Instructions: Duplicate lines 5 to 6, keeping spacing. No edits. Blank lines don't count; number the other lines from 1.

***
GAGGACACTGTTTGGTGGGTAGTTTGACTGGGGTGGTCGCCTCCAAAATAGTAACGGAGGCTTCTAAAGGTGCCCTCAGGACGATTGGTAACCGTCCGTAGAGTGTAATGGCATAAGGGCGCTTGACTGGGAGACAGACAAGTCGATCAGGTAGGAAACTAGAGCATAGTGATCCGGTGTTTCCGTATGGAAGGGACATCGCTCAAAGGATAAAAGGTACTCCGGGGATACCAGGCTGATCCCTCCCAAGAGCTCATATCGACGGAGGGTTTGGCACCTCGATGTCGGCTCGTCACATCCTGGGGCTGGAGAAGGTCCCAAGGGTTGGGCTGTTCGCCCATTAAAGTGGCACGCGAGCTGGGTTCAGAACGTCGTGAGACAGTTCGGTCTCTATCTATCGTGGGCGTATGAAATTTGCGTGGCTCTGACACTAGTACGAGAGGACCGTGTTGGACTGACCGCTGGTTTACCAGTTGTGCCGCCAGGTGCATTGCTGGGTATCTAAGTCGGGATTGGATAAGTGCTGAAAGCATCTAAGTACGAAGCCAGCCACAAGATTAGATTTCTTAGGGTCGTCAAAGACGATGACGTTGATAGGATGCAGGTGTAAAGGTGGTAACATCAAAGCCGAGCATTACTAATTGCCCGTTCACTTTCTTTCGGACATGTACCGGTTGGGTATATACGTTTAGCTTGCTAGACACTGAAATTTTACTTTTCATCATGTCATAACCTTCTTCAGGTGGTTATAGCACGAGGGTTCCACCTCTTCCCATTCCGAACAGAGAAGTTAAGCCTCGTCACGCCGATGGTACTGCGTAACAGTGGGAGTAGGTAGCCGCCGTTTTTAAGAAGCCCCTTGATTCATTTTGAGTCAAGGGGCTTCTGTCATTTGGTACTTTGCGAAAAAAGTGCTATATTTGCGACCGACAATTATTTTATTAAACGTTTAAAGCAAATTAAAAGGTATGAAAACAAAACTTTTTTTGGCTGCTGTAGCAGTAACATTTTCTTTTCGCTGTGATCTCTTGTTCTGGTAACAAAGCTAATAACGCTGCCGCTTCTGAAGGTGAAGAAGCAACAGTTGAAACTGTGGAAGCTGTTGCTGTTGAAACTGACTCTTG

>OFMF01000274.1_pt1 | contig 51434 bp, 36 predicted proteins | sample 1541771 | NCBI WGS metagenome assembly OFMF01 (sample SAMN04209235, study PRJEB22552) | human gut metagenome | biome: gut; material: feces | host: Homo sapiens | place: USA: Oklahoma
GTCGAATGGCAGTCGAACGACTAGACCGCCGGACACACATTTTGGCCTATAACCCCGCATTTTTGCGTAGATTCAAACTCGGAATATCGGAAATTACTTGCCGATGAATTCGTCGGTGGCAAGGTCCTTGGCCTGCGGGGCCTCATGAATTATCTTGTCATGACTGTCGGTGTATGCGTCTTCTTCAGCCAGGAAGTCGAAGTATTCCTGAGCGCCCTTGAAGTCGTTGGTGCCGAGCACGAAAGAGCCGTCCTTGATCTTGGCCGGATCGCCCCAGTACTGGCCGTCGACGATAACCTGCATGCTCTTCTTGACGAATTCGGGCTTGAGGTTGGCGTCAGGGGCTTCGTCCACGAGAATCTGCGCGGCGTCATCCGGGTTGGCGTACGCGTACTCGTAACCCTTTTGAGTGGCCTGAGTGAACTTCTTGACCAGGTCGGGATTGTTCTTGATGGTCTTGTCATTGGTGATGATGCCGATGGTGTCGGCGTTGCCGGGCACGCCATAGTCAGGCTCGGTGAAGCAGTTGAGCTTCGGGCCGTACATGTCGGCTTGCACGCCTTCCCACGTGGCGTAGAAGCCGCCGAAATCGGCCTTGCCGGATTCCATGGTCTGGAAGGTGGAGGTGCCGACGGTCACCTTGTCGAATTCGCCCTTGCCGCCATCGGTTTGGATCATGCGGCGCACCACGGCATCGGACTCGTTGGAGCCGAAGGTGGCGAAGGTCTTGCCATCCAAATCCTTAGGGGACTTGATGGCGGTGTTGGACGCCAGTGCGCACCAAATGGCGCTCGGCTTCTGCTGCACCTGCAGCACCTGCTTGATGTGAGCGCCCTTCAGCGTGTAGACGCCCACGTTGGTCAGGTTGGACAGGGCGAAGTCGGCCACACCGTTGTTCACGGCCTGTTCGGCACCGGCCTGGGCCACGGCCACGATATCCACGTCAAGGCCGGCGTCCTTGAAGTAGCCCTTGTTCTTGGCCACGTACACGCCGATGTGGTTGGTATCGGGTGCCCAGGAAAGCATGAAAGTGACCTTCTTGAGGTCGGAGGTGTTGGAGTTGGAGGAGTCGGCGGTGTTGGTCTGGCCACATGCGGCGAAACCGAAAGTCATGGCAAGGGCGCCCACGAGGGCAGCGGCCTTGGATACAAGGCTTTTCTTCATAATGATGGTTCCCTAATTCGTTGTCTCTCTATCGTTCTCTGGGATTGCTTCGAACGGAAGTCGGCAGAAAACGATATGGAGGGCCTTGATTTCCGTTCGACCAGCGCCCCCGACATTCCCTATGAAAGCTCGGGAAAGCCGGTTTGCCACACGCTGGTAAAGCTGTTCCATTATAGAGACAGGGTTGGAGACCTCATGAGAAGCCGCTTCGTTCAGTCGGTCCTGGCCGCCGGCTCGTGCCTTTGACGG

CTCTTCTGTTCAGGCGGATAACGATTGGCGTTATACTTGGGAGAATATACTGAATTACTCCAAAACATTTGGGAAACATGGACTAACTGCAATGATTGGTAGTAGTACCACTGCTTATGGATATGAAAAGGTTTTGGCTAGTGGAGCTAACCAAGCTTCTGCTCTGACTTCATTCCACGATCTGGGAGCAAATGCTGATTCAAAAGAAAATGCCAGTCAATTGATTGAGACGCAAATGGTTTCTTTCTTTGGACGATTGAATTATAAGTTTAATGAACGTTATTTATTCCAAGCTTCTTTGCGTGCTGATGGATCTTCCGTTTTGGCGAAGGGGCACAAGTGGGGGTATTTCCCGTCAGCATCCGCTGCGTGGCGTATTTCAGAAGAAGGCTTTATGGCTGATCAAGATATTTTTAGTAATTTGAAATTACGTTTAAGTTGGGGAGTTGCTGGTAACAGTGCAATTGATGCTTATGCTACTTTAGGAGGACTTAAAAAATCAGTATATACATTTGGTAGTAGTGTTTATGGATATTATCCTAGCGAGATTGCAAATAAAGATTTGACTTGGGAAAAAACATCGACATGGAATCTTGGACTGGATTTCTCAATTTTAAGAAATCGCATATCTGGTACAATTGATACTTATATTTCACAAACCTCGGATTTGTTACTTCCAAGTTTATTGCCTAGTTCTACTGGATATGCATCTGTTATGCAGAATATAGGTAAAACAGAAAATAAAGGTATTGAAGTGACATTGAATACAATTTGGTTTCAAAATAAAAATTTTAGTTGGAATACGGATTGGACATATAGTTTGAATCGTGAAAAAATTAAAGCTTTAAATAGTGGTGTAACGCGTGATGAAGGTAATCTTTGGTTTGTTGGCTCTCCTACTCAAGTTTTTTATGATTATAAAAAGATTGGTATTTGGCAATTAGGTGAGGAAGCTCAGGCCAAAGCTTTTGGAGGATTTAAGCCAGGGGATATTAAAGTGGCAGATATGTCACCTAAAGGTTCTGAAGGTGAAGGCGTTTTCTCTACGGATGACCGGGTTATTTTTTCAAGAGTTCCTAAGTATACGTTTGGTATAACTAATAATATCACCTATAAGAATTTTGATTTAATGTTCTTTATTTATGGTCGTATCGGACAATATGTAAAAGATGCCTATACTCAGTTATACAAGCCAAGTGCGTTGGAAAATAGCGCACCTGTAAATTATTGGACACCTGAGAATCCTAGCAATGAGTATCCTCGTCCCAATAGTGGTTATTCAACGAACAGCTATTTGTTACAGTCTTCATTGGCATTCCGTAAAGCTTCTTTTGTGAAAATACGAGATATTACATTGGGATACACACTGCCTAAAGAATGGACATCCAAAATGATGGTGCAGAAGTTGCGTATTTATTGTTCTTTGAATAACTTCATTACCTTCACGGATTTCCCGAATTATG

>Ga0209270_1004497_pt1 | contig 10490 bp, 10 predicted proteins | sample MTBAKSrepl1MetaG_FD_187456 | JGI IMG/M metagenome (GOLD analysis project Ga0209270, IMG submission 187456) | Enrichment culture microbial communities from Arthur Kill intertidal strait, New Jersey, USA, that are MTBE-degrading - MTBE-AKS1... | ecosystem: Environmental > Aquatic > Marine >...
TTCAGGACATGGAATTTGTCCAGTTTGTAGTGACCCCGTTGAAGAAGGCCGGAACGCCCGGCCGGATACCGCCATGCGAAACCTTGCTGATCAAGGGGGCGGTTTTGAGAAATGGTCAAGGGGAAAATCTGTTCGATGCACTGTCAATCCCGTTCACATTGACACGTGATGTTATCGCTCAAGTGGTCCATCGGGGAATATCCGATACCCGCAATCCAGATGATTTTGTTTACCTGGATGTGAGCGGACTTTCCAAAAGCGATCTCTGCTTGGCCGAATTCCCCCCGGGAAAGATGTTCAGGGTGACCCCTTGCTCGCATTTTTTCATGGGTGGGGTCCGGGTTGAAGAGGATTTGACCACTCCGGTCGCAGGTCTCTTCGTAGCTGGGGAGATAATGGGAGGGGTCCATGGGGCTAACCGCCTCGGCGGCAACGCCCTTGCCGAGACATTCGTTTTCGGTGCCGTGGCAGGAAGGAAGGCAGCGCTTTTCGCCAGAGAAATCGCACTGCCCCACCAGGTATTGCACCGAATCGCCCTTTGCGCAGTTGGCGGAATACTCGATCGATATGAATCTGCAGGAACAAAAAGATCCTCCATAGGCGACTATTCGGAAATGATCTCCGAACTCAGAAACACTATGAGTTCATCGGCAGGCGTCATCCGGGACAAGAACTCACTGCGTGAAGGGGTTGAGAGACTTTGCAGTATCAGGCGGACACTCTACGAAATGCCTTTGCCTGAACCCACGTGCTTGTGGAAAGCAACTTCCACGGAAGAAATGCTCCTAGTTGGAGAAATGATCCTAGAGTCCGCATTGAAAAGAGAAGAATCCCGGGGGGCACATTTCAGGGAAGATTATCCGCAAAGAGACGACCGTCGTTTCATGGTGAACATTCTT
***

>Ga0209270_1004497_pt1 | contig 10490 bp, 10 predicted proteins | sample MTBAKSrepl1MetaG_FD_187456 | JGI IMG/M metagenome (GOLD analysis project Ga0209270, IMG submission 187456) | Enrichment culture microbial communities from Arthur Kill intertidal strait, New Jersey, USA, that are MTBE-degrading - MTBE-AKS1... | ecosystem: Environmental > Aquatic > Marine >...
TTCAGGACATGGAATTTGTCCAGTTTGTAGTGACCCCGTTGAAGAAGGCCGGAACGCCCGGCCGGATACCGCCATGCGAAACCTTGCTGATCAAGGGGGCGGTTTTGAGAAATGGTCAAGGGGAAAATCTGTTCGATGCACTGTCAATCCCGTTCACATTGACACGTGATGTTATCGCTCAAGTGGTCCATCGGGGAATATCCGATACCCGCAATCCAGATGATTTTGTTTACCTGGATGTGAGCGGACTTTCCAAAAGCGATCTCTGCTTGGCCGAATTCCCCCCGGGAAAGATGTTCAGGGTGACCCCTTGCTCGCATTTTTTCATGGGTGGGGTCCGGGTTGAAGAGGATTTGACCACTCCGGTCGCAGGTCTCTTCGTAGCTGGGGAGATAATGGGAGGGGTCCATGGGGCTAACCGCCTCGGCGGCAACGCCCTTGCCGAGACATTCGTTTTCGGTGCCGTGGCAGGAAGGAAGGCAGCGCTTTTCGCCAGAGAAATCGCACTGCCCCACCAGGTATTGCACCGAATCGCCCTTTGCGCAGTTGGCGGAATACTCGATCGATATGAATCTGCAGGAACAAAAAGATCCTCCATAGGCGACTATTCGGAAATGATCTCCGAACTCAGAAACACTATGAGTTCATCGGCAGGCGTCATCCGGGACAAGAACTCACTGCGTGAAGGGGTTGAGAGACTTTGCAGTATCAGGCGGACACTCTACGAAATGCCTTTGCCTGAACCCACGTGCTTGTGGAAAGCAACTTCCACGGAAGAAATGCTCCTAGTTGGAGAAATGATCCTAGAGTCCGCATTGAAAAGAGAAGAATCCCGGGGGGCACATTTCAGGGAAGATTATCCGCAAAGAGACGACCGTCGTTTCATGGTGAACATTCTT